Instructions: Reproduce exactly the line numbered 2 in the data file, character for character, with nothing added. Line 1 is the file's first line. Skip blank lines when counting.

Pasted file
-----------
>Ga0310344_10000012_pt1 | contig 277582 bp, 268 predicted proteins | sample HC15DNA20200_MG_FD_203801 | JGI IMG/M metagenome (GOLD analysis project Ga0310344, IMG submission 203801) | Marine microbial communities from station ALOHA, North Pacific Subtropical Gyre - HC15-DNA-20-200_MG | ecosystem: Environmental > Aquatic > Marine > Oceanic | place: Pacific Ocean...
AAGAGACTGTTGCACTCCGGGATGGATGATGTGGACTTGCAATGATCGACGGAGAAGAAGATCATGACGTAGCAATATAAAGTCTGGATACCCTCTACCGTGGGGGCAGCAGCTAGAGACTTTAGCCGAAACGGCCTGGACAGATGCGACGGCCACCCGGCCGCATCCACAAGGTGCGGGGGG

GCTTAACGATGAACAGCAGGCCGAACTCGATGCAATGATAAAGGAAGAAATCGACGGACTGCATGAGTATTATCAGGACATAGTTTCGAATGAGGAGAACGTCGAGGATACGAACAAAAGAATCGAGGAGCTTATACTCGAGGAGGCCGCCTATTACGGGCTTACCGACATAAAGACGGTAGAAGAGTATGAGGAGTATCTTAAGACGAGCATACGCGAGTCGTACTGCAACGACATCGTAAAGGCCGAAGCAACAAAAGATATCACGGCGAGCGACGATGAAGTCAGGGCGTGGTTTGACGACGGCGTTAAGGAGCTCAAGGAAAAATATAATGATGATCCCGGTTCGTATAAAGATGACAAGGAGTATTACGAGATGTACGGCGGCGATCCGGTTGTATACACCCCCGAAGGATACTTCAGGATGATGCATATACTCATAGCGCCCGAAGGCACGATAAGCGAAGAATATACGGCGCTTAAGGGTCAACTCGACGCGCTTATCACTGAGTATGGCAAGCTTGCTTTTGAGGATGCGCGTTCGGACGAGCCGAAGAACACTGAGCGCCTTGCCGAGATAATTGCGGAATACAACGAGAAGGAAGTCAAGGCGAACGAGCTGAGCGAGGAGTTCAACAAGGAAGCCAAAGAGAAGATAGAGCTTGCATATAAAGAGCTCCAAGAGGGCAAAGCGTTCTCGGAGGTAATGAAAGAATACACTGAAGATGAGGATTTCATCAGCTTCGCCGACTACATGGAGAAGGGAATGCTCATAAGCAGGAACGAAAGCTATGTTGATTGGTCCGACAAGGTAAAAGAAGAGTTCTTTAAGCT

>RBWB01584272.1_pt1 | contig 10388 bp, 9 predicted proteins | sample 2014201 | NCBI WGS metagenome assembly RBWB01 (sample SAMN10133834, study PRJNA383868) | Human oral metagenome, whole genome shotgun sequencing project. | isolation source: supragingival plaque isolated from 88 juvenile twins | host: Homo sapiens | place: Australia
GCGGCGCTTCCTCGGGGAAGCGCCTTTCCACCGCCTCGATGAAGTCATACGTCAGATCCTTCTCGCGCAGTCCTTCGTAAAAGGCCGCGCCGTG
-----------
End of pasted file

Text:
AAGAGACTGTTGCACTCCGGGATGGATGATGTGGACTTGCAATGATCGACGGAGAAGAAGATCATGACGTAGCAATATAAAGTCTGGATACCCTCTACCGTGGGGGCAGCAGCTAGAGACTTTAGCCGAAACGGCCTGGACAGATGCGACGGCCACCCGGCCGCATCCACAAGGTGCGGGGGG